July 24, 2013
No Link Between Prenatal Mercury Exposure And Autism, Says Long-Term Study
April Flowers for redOrbit.com - Your Universe Online
Scientists have been concerned about the potential impact of exposure to low levels of mercury on the developing brain - specifically by women consuming fish during pregnancy - for a long time. Some have even suggested mercury might be responsible for behavioral disorders such as autism.
Led by the University of Rochester Medical Center (URMC), a new study claims there is no association between prenatal mercury exposure and autism-like behaviors. Their findings were published online in the journal Epidemiology and draw upon more than 30 years of research in the Republic of Seychelles.
"This study shows no evidence of a correlation between low level mercury exposure and autism spectrum-like behaviors among children whose mothers ate, on average, up to 12 meals of fish each week during pregnancy," said Edwin van Wijngaarden, PhD, an associate professor in the URMC Department of Public Health Sciences. "These findings contribute to the growing body of literature that suggest that exposure to the chemical does not play an important role in the onset of these behaviors."
The long-standing debate over fish consumption has created a dilemma for pregnant women and their doctors. On the one hand, fish are high in beneficial nutrients like selenium, vitamin E, lean protein and omega-3 fatty acids - and the latter in particular are essential to brain development. On the other hand, exposure to high levels of mercury has been shown to lead to developmental problems, leading to the claim mothers are exposing their unborn children to serious neurological impairment by eating fish during pregnancy. Some organizations, including the US Food and Drug Administration (FDA), have recommended pregnant women limit their consumption of fish even though the developmental consequences of low level exposure remain unknown.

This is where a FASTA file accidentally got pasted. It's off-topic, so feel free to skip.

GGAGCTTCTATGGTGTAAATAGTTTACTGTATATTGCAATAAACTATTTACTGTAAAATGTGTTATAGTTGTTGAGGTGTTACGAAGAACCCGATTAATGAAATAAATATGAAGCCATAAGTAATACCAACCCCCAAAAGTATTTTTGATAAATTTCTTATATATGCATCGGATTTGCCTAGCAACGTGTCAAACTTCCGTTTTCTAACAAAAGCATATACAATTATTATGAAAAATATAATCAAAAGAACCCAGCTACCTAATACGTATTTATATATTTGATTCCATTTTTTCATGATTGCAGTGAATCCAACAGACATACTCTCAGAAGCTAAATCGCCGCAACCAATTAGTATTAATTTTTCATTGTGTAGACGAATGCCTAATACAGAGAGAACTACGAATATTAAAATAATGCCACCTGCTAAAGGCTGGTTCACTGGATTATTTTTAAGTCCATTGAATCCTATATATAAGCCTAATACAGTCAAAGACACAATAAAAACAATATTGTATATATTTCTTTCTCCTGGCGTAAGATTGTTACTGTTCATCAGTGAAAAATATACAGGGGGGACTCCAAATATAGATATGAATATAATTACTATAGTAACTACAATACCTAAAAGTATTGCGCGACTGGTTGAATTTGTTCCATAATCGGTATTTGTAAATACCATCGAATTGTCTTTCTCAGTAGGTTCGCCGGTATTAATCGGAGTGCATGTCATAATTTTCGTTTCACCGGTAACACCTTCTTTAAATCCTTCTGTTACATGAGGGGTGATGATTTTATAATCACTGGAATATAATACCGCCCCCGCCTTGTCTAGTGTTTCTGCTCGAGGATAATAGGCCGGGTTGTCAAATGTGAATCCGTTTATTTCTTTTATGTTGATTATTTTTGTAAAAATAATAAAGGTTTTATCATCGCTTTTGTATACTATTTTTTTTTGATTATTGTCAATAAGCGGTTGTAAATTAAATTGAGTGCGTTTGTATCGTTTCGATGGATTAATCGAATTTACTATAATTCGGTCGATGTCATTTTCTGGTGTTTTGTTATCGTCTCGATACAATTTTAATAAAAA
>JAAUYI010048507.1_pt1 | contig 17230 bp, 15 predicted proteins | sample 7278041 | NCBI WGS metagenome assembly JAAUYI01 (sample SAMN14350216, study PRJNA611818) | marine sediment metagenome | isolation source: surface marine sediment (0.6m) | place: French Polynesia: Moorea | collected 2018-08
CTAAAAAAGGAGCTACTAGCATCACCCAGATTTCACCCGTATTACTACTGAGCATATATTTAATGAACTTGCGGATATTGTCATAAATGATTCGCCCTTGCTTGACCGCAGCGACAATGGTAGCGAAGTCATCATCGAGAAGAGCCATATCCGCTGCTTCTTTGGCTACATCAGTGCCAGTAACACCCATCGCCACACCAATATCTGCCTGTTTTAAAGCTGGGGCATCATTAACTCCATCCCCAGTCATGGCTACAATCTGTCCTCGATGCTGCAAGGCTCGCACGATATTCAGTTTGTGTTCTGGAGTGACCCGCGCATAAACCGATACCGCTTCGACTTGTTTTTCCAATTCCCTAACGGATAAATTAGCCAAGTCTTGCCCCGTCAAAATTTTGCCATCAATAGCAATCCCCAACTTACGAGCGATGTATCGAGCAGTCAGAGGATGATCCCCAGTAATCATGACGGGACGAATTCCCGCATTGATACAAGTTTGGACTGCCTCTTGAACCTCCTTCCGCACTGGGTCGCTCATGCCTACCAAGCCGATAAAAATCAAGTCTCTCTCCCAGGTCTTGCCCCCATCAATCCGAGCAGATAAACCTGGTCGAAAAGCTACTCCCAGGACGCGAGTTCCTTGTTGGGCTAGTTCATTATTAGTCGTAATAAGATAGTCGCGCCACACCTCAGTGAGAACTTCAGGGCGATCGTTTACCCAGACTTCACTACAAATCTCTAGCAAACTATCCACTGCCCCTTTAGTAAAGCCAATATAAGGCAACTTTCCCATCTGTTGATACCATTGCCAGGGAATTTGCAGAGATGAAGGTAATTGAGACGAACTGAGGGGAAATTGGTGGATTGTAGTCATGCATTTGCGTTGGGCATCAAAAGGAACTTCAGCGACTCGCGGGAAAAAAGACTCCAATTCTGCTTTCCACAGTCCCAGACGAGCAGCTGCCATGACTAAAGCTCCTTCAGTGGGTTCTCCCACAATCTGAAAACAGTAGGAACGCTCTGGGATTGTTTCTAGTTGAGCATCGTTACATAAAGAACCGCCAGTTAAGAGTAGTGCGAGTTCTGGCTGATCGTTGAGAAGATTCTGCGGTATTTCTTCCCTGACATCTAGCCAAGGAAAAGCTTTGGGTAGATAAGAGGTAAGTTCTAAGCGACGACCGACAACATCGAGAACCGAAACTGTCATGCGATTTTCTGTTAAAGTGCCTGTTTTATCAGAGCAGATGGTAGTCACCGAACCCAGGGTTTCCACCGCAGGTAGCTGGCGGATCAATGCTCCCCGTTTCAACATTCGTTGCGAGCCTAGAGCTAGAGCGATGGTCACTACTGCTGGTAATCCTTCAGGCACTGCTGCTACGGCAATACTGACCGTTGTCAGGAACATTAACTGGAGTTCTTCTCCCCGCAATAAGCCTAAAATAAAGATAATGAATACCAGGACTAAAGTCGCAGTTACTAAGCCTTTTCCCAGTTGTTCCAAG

Mercury is widespread in the environment, originating from both natural sources like volcanoes and man-made sources such as emissions from coal-fired plants. The majority of mercury, however, is deposited in the world's oceans. Once there, it makes its way into the marine food chain and eventually into fish. The mercury level in any individual fish is relatively low, but concerns have been raised about the cumulative effects of a frequent diet of fish.
Scientists have found the Republic of Seychelles to be the ideal location to examine the potential health impact of persistent low level mercury exposure. The nation's 87,000 residents are spread across an archipelago of islands in the Indian Ocean. Fishing in the Seychelles is both an important industry and a primary source of nutrition - the nation's residents consume fish at a rate 10 times greater than the populations of the US and Europe.
Created in the mid-1980s to specifically study the impact of fish consumption and mercury exposure on childhood development, the Seychelles Child Development Study is a partnership between URMC, the Seychelles Ministries of Health and Education, and the University of Ulster in Ireland - and is one of the largest ongoing epidemiological studies of its kind.